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EnglishEdit

EtymologyEdit

From flesh +‎ -ly.

AdjectiveEdit

fleshly (comparative fleshlier, superlative fleshliest)

  1. Of or relating to the body.
    Synonyms: bodily, corporeal
    • c. 1596, William Shakespeare, King John, Act IV, Scene 2,[1]
      [] in the body of this fleshly land,
      This kingdom, this confine of blood and breath,
      Hostility and civil tumult reigns
      Between my conscience and my cousin’s death.
    • 1645, John Milton, “Il Penseroso” in Poems of Mr. John Milton, both English and Latin, London: Humphrey Moseley, p. 40,[2]
      [] to unfold
      What Worlds, or what vast Regions hold
      The immortal mind that hath forsook
      Her mansion in this fleshly nook:
    • 1668, John Denham, “The Progress of Learning” Part 3, in Poems and Translations; with the Sophy, London: Jacob Tonson, 5th edition, 1709, p. 234,[3]
      When from their fleshly Bondage they are free,
      Then what divine, and future things they see!
    • 1795, Richard Cumberland, Henry, London: Charles Dilly, Volume 3, Chapter 7, p. 58,[4]
      those inward pains that agonize us more than all our fleshly wounds
    • 1926, Walter de la Mare, “Missing” in Best Stories of Walter de la Mare, London: Faber and Faber, 1942, p. 175,[5]
      We shook hands—though I doubt if a mere fleshly contact can express much while the self behind it is dumb with instinctive distaste.
  2. Of, relating to or resembling flesh; comprised of flesh; having a lot of flesh.
    Synonym: fleshy
    • 1608, Thomas Middleton, A Mad World, My Masters, London: Walter Burre, Act II,[6]
      [] lay on load enough vpon e’m, and spare e’m not, for the’re good plump fleshly Asses, and may well enough beare it:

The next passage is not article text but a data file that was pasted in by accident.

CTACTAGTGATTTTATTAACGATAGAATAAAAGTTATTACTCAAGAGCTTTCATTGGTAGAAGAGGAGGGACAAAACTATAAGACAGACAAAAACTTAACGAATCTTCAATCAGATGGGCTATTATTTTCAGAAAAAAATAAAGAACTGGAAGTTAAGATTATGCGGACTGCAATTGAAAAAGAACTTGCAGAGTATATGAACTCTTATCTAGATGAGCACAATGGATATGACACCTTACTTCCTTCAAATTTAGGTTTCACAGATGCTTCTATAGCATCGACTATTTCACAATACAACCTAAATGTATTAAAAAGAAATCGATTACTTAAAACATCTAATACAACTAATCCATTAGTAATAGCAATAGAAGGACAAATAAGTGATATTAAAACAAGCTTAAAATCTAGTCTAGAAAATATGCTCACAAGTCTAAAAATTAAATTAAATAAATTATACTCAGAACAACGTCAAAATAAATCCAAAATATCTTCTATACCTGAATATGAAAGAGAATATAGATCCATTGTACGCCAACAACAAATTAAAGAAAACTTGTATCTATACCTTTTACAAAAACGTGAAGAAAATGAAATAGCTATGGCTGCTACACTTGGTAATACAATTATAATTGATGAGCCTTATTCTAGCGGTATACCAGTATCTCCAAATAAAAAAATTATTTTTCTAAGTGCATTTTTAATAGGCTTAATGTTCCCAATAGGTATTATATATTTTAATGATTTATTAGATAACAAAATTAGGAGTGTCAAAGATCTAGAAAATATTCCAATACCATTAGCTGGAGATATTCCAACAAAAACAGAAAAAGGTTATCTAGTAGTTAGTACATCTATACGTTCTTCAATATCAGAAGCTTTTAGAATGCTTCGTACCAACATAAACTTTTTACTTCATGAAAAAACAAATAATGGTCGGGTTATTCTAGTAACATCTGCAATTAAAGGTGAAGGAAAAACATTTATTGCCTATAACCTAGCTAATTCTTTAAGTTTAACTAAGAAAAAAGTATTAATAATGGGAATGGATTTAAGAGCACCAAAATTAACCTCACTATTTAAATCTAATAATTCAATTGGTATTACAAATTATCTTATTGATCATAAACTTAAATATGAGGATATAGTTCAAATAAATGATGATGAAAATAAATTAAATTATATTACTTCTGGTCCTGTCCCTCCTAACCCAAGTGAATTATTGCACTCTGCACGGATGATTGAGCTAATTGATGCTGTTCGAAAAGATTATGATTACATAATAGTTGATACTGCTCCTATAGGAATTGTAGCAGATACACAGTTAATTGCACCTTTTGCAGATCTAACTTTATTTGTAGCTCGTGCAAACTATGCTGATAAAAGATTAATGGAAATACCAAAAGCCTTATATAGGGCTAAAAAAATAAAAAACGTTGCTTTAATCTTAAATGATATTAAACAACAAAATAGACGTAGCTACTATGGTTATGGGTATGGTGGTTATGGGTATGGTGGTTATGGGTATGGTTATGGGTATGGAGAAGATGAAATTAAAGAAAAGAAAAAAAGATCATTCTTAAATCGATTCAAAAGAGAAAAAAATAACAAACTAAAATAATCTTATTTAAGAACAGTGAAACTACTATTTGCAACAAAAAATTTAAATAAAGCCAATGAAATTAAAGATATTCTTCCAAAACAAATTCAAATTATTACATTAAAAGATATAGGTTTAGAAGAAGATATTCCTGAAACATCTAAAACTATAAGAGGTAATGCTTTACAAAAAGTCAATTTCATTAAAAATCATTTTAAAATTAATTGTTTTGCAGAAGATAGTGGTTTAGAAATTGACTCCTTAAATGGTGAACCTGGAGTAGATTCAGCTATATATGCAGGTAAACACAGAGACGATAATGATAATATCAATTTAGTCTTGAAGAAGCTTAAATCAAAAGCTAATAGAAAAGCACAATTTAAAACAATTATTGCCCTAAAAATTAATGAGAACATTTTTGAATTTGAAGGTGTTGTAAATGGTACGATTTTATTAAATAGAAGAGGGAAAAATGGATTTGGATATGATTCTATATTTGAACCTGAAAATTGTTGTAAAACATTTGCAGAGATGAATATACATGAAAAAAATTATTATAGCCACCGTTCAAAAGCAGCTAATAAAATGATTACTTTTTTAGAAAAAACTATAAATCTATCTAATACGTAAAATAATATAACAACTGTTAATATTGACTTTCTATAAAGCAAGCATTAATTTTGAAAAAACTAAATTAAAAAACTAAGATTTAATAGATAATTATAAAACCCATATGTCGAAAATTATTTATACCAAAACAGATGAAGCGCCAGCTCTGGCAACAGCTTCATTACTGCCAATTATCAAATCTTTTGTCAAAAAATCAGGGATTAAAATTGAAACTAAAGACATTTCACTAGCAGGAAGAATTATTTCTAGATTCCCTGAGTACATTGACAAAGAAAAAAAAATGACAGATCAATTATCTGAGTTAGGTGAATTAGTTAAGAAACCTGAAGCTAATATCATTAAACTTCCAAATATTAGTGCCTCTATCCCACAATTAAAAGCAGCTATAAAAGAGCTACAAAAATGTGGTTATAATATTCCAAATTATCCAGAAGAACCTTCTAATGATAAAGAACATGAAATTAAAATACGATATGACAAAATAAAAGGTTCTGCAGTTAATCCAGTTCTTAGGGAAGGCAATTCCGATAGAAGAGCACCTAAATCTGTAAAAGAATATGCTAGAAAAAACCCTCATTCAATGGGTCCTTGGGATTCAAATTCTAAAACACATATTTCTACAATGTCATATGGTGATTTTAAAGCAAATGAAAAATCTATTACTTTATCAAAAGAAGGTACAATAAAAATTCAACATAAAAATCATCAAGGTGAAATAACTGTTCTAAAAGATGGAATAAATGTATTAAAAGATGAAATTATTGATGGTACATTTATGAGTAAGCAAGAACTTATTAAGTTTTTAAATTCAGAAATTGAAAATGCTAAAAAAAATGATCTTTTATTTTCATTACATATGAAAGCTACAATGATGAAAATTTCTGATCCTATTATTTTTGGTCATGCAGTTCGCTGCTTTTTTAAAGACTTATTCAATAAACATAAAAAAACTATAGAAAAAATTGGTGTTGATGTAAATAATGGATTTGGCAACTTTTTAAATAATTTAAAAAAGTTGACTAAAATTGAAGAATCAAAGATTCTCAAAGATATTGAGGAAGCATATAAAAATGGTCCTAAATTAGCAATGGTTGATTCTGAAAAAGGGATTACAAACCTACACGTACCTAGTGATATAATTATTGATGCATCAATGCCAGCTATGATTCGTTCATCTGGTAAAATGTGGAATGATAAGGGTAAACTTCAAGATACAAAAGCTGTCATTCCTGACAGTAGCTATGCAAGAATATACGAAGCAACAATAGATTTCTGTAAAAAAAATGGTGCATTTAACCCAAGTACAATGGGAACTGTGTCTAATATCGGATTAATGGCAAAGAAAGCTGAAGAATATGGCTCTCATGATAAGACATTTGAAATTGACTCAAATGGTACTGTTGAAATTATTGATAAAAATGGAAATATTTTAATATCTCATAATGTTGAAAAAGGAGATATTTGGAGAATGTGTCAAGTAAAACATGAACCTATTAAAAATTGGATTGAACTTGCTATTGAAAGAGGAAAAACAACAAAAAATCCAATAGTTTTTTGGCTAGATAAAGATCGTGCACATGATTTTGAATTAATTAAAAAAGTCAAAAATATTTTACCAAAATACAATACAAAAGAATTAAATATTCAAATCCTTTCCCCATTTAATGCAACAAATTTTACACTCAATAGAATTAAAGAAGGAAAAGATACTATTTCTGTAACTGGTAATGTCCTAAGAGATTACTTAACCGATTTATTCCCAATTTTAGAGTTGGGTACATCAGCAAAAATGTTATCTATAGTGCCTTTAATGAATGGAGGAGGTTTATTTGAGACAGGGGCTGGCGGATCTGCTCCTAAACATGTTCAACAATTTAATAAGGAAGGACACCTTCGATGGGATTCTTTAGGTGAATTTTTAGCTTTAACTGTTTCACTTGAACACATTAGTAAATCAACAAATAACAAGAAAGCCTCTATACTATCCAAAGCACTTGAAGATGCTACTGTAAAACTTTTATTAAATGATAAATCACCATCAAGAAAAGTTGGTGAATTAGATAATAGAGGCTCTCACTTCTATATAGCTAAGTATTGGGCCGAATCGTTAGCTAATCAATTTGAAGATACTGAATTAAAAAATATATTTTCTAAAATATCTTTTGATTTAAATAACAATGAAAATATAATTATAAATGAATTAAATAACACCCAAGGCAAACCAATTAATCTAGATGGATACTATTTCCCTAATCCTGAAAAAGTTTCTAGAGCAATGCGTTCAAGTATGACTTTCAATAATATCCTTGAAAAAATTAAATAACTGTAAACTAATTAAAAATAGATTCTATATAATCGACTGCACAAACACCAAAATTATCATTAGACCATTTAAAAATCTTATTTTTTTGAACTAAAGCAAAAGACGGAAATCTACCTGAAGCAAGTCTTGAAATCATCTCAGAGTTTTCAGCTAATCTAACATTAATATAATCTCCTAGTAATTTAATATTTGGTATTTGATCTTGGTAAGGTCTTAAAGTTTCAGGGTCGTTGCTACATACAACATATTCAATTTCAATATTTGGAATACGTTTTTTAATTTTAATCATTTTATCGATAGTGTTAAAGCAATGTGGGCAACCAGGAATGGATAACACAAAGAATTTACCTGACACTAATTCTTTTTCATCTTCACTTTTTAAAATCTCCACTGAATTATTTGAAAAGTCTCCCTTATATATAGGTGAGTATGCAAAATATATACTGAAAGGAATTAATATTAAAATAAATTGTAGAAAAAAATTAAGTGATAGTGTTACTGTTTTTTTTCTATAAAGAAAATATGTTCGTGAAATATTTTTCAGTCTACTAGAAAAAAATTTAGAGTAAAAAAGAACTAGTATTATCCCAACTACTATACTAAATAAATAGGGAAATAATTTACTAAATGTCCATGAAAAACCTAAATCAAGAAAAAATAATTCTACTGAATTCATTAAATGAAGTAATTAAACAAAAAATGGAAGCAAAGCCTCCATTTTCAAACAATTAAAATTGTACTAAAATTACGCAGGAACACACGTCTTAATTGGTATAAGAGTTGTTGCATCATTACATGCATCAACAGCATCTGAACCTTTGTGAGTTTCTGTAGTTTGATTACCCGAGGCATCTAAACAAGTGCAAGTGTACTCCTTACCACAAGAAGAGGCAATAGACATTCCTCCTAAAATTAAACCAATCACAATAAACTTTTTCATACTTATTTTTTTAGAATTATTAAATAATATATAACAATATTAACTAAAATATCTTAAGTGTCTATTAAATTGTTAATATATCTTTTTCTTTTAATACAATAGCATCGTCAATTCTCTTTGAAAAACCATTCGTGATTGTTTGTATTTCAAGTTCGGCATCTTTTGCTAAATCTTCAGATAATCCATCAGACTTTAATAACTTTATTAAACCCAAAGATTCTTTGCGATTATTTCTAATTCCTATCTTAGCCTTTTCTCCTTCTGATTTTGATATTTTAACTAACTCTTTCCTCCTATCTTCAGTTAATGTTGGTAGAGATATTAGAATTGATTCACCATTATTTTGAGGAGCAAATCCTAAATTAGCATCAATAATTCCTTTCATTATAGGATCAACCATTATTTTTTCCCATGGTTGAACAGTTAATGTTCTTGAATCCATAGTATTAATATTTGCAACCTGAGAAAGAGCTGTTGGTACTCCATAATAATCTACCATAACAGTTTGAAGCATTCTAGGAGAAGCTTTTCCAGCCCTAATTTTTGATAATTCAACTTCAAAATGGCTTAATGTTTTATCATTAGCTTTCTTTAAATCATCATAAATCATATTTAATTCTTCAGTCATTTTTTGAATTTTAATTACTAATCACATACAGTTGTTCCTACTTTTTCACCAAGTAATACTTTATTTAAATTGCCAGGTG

• 1793, uncredited translator, The Natural History of Birds by Georges-Louis Leclerc, Comte de Buffon, London: A. Strahan, T. Cadell and J. Murray, Volume 2, pp. 52-53,[7]
      In almost all birds, except the carnivorous kinds, the male seems to have more power of development, which appears in their greater height, the strength of their muscles, and in certain excrescences, as fleshly membranes, spurs, &c. []
    • 1970, Patrick White, The Vivisector, London: Penguin, Chapter 1, p. 14,[8]
      He touched the leaves of some of the glossy bushes to find out whether they felt as fleshly as they looked. [At least one U.S. edition has fleshy][9]
  3. Of or relating to pleasurable (often sexual) sensations.
    Synonyms: carnal, lascivious, sensual
    • 1611, King James Version of the Bible, 1 Peter 2.11,[10]
      [] abstain from fleshly lusts, which war against the soul.
    • 1921, John Dos Passos, Three Soldiers, New York: Modern Library, 1932, Part 4, Chapter 2, p. 238,[11]
      A wave of desire for furious fleshly enjoyments went through him, making him want steaming dishes of food drenched in rich, spice-flavored sauces; making him want to get drunk on strong wine; to roll on thick carpets in the arms of naked, libidinous women.
  4. Of or relating to non-spiritual or non-religious matters.
    Synonyms: secular, worldly
    Antonyms: heavenly, spiritual
    • 1611, King James Version of the Bible, 2 Corinthians 1.12,[12]
      [] in simplicity and godly sincerity, not with fleshly wisdom, but by the grace of God, we have had our conversation in the world []
    • 1857, George Eliot, Scenes of Clerical Life, Volume 2, Chapter 8,[13]
      Opposition may become sweet to a man when he has christened it persecution: a self-obtrusive, over-hasty reformer complacently disclaiming all merit, while his friends call him a martyr, has not in reality a career the most arduous to the fleshly mind.

Derived termsEdit

TranslationsEdit

AdverbEdit

fleshly (comparative more fleshly, superlative most fleshly)

  1. (archaic) In a sensual way; in a sexual way.
    • 1485, Sir Thomas Malory, chapter ij, in Le Morte Darthur, book XV:
      Syr said Launcelot ye saye that that good knyȝt is my sone That ouȝtest thow to knowe and no man better said the good man / For thow knewest the doughter of kyng Pelles flesshely / and on her thow begattest Galahad / And that was he that at the feest of Pentecost satte in the sege peryllous
    • 1992, Adam Thorpe, Ulverton, New York: Farrar, Straus and Giroux, 1994, p. 24,[14]
      And the drunkard is with drink. And the ploughman is with his oxen. And the inhabitant of Ulverton doth loll fleshly abed.